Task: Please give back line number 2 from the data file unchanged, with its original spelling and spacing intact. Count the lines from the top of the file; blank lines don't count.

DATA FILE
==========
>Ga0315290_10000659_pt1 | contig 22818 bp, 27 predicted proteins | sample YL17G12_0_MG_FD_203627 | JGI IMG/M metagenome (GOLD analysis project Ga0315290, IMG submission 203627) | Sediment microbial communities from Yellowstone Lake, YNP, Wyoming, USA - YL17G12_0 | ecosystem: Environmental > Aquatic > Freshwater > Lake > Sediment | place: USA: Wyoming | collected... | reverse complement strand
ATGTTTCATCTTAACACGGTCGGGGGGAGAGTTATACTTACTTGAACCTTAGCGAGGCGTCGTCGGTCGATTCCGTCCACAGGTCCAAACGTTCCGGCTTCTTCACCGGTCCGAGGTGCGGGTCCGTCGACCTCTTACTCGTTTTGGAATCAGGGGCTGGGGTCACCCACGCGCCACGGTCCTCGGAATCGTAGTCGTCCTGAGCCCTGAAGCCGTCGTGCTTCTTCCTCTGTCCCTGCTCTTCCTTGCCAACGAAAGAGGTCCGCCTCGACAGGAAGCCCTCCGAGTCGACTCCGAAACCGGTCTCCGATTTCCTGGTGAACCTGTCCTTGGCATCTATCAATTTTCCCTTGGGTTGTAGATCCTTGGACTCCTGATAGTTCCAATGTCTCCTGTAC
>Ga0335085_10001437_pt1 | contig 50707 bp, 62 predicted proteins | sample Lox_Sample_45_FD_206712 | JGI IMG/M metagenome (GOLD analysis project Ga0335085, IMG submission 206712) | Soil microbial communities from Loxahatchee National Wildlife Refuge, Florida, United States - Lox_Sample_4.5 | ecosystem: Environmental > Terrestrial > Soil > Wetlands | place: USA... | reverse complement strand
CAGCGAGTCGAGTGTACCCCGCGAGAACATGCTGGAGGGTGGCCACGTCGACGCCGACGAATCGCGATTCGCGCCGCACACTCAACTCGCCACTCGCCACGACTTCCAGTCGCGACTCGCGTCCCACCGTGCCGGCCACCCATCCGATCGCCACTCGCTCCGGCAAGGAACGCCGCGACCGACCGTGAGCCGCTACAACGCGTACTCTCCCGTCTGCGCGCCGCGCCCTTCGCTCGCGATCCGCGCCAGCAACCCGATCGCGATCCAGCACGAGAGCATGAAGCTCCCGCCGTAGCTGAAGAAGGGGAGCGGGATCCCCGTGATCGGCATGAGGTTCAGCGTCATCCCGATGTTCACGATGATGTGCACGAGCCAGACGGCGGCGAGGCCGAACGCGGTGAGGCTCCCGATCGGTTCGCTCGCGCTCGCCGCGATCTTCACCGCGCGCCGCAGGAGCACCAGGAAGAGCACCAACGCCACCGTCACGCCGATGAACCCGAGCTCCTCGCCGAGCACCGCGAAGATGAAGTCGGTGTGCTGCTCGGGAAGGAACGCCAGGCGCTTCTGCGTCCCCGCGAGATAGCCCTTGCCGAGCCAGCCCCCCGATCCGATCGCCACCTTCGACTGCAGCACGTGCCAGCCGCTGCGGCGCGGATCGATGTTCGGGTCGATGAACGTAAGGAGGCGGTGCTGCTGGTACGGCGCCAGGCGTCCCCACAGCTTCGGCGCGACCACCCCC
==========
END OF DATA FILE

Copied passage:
ATGTTTCATCTTAACACGGTCGGGGGGAGAGTTATACTTACTTGAACCTTAGCGAGGCGTCGTCGGTCGATTCCGTCCACAGGTCCAAACGTTCCGGCTTCTTCACCGGTCCGAGGTGCGGGTCCGTCGACCTCTTACTCGTTTTGGAATCAGGGGCTGGGGTCACCCACGCGCCACGGTCCTCGGAATCGTAGTCGTCCTGAGCCCTGAAGCCGTCGTGCTTCTTCCTCTGTCCCTGCTCTTCCTTGCCAACGAAAGAGGTCCGCCTCGACAGGAAGCCCTCCGAGTCGACTCCGAAACCGGTCTCCGATTTCCTGGTGAACCTGTCCTTGGCATCTATCAATTTTCCCTTGGGTTGTAGATCCTTGGACTCCTGATAGTTCCAATGTCTCCTGTAC